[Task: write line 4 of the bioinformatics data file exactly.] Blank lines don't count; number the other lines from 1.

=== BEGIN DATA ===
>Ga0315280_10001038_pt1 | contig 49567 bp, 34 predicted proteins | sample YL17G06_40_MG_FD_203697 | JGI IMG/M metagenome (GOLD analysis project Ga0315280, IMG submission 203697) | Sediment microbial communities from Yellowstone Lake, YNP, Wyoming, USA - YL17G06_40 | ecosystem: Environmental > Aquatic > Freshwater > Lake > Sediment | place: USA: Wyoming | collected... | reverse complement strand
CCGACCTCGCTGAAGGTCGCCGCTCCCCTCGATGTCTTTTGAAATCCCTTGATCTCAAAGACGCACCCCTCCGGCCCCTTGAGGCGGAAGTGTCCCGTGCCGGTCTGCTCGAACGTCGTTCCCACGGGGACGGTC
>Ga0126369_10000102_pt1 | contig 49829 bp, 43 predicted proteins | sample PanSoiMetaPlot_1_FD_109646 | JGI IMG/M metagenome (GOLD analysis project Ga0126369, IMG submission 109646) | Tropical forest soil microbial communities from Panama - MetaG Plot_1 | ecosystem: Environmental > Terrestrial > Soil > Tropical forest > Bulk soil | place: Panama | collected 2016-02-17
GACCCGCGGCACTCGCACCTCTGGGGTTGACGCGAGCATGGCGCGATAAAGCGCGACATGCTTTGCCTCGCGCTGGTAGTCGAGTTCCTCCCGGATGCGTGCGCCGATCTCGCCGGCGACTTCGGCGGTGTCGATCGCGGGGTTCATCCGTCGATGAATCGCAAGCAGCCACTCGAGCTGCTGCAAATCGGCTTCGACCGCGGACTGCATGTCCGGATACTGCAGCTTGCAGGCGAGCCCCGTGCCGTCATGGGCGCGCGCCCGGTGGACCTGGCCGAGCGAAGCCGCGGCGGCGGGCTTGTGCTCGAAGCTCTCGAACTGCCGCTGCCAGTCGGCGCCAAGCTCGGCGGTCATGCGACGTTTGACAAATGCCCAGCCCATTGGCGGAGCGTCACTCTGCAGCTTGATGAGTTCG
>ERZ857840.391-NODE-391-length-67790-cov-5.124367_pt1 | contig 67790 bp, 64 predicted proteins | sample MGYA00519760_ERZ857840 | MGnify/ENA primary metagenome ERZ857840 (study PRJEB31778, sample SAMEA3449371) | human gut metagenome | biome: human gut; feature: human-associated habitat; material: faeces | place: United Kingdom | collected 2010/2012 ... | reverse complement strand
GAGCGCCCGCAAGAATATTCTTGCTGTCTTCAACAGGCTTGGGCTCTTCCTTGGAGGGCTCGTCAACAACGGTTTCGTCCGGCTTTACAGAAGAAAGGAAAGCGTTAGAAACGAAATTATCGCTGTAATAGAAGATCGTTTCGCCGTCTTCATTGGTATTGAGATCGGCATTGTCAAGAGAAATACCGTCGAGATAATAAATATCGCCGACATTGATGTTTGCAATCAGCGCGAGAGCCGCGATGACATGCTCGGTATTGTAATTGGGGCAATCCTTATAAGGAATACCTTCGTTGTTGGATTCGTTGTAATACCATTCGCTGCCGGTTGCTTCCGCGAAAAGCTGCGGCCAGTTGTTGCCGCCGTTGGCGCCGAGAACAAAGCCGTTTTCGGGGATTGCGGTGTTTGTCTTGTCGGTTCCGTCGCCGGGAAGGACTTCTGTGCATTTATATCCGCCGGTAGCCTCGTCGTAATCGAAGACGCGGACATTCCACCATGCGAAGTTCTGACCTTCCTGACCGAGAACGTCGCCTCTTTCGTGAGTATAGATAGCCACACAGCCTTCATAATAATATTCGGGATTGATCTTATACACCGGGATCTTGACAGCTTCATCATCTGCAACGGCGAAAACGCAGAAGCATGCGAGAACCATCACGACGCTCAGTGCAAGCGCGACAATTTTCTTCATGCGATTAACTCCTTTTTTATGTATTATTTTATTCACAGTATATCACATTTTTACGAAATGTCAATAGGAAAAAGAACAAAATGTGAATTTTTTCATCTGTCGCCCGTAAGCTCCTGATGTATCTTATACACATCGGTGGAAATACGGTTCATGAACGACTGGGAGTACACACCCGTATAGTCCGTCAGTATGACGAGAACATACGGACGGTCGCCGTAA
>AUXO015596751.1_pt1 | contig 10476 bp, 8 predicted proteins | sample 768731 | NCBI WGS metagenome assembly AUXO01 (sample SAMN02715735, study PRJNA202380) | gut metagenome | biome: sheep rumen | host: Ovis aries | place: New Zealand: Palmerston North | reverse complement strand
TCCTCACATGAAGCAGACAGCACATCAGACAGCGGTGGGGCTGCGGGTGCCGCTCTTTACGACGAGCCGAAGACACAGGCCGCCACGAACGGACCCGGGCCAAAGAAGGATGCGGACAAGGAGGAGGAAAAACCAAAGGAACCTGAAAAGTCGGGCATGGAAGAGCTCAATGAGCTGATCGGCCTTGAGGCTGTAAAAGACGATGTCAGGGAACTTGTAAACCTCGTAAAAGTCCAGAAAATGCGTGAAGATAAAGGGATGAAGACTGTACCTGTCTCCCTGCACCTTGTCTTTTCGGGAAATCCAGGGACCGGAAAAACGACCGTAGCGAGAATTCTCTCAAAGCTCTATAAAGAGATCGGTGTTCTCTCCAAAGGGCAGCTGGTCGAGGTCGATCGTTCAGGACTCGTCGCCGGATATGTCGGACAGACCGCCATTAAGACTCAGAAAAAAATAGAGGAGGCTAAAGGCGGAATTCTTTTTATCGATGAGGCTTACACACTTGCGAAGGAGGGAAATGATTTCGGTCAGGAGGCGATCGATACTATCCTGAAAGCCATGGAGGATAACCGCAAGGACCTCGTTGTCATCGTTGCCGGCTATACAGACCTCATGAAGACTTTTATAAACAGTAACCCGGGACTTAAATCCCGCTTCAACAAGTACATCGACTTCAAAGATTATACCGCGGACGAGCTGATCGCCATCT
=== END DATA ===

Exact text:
GACCCGCGGCACTCGCACCTCTGGGGTTGACGCGAGCATGGCGCGATAAAGCGCGACATGCTTTGCCTCGCGCTGGTAGTCGAGTTCCTCCCGGATGCGTGCGCCGATCTCGCCGGCGACTTCGGCGGTGTCGATCGCGGGGTTCATCCGTCGATGAATCGCAAGCAGCCACTCGAGCTGCTGCAAATCGGCTTCGACCGCGGACTGCATGTCCGGATACTGCAGCTTGCAGGCGAGCCCCGTGCCGTCATGGGCGCGCGCCCGGTGGACCTGGCCGAGCGAAGCCGCGGCGGCGGGCTTGTGCTCGAAGCTCTCGAACTGCCGCTGCCAGTCGGCGCCAAGCTCGGCGGTCATGCGACGTTTGACAAATGCCCAGCCCATTGGCGGAGCGTCACTCTGCAGCTTGATGAGTTCG